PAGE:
A former secretary of the federal environment department has apologised to the families of four men who died because of Labor’s home insulation scheme.

A senior bureaucrat involved in the Rudd government’s home insulation program says she’s sorry four insulation installers died and wants their families to accept her apology.

Matthew Fuller, Rueben Barnes, Mitchell Sweeney, all from Queensland, and Marcus Wilson from NSW, lost their lives while installing pink batts under a scheme introduced by the former Labor government.

Robyn Kruk, who was the environment department secretary at the time of the home insulation scheme, has told the royal commission into the botched program that she is sorry for the deaths.

“I really do want the families to accept my personal apologies and that of the department,” Ms Kruk told the inquiry on Friday.

“There wasn’t any departmental officer from myself down who wasn’t absolutely devastated by the deaths.”

Those officers would do everything to assist the commission to determine what lessons could be learnt from the men’s deaths, she said.

Ms Kruk’s apology came after the inquiry was shown an email which she described as “very distressing”.

New Zealand insulation representative Glen Speranski sent the email to an environment department public servant on October 20, 2009, six days after Mr Fuller became the first installer to die under the scheme.

Mr Fuller was using metal staples to secure foil insulation, a practice which killed three New Zealand installers in 2007.

“It is a real shame that another installer had to die fitting foil under the floor,” Mr Speranski wrote, adding New Zealand stopped using foil on projects funded by the Energy Efficiency and Conservation Authority in July 2008, against the wishes of some industry interests.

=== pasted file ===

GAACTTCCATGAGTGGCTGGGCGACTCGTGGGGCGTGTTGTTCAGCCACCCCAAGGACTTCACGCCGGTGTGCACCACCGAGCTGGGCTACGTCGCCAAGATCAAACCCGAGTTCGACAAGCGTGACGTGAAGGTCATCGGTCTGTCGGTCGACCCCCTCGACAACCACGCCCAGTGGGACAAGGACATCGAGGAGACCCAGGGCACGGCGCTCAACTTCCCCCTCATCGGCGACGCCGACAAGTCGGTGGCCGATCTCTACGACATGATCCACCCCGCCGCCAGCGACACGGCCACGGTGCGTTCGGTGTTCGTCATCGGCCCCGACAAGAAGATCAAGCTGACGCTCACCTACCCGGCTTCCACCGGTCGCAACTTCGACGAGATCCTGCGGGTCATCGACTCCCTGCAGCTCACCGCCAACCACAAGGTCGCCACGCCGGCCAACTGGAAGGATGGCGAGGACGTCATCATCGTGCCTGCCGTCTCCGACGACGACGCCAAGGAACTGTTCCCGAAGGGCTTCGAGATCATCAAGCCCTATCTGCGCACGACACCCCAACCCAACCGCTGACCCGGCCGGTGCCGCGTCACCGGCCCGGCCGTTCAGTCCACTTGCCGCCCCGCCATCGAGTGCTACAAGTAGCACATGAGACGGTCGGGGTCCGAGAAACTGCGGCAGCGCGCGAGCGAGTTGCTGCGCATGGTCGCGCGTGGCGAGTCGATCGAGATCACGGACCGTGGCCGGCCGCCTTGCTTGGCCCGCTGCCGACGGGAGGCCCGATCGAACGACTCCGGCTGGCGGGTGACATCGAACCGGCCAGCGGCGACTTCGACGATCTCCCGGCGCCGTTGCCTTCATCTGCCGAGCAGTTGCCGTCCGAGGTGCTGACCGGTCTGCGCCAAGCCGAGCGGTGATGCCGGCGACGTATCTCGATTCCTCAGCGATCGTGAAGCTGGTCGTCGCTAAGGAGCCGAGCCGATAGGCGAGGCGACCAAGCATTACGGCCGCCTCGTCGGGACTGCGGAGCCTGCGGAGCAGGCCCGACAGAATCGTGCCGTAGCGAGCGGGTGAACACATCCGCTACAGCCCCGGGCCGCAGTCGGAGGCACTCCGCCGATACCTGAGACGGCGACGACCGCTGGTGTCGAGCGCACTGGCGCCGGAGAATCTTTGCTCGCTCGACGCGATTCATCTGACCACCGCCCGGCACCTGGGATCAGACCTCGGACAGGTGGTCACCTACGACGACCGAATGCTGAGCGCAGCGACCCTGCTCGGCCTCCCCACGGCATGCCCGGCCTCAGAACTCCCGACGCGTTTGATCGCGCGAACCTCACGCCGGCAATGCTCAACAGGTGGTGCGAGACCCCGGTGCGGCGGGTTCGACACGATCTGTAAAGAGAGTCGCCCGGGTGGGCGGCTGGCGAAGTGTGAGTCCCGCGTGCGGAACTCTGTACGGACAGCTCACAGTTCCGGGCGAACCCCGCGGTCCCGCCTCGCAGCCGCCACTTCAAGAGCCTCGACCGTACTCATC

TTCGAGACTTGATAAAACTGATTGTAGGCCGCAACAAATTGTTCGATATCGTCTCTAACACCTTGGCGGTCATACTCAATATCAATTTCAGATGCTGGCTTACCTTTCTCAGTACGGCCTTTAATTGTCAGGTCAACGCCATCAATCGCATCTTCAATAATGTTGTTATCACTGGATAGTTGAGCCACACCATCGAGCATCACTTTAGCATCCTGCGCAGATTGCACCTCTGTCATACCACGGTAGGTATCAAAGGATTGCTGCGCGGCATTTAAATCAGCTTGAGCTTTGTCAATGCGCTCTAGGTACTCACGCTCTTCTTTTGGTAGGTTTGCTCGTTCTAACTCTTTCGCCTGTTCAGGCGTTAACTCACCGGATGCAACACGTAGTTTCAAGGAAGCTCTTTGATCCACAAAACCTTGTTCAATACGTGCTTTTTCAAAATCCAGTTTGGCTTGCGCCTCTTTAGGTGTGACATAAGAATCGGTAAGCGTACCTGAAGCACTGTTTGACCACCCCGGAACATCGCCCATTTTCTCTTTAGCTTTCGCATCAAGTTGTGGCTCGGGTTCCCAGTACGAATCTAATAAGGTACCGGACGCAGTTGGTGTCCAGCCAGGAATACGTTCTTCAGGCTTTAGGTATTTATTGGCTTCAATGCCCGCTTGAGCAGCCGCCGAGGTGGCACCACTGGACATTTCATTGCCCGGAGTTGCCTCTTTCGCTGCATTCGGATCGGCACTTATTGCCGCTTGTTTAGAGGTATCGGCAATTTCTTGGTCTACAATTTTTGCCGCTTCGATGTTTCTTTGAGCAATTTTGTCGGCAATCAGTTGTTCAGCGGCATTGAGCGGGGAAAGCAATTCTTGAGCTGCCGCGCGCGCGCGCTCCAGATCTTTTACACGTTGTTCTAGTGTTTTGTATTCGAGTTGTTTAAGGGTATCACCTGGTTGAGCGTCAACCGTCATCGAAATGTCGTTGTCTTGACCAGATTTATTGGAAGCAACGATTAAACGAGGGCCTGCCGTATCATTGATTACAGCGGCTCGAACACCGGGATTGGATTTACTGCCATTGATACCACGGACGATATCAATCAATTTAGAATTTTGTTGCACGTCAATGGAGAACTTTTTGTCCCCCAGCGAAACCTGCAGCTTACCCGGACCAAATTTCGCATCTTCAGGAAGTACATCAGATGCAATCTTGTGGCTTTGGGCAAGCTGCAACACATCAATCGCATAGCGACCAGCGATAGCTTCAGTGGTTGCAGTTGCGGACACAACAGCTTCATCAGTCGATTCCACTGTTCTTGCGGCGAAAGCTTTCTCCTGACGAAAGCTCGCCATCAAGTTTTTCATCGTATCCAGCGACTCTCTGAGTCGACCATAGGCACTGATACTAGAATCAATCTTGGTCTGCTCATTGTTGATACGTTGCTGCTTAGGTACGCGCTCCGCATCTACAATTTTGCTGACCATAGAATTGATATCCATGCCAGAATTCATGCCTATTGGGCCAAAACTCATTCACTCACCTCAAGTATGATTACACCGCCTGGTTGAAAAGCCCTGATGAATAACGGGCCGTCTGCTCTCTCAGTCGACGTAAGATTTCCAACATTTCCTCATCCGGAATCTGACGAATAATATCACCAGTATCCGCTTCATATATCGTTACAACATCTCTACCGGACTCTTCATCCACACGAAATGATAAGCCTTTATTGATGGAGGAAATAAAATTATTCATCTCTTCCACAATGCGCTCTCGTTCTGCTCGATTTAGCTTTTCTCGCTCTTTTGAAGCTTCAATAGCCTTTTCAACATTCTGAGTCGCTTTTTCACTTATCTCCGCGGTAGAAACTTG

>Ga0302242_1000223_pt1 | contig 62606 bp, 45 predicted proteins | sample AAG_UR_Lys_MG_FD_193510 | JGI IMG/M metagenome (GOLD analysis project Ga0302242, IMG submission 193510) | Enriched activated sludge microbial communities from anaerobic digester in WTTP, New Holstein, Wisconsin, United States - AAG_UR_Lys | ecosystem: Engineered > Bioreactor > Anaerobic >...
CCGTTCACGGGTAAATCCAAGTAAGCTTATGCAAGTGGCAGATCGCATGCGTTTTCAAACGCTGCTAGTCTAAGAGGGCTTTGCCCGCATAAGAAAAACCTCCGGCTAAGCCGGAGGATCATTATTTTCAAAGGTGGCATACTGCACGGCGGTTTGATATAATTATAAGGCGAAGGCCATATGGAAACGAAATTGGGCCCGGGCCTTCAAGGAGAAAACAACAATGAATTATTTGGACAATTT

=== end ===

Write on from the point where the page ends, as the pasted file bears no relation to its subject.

Three of the installers who died under Australia’s home insulation program, announced in February 2009, were using foil insulation.

The last was Mitchell Sweeney, who died on February 4, 2010.

Five days after his death, then environment minister Peter Garrett suspended the use of foil insulation, and terminated the economic stimulus program two weeks later.

The Sweeney family’s barrister Stephen Kiem, QC, asked Ms Kruk why foil wasn’t banned earlier in the program.

“The advice was very clearly that the product was safe,” Ms Kruk said.

She said the government had looked at what could be done to minimise risks surrounding the installation of foil insulation.

The use of metal staples was banned in November 2009, but Ms Kruk said the government became increasingly concerned about the number of operators still using them.

The inquiry, which has been going for two weeks, is investigating what warnings the government received about the home insulation program and whether the men’s deaths could have been avoided.

It has already heard how bureaucrats were repeatedly warned installers would die on the job if safety concerns weren’t addressed.

It has also been told that installers only required a general safety induction before entering ceilings.

The royal commission before Ian Hanger, QC, resumes on Monday.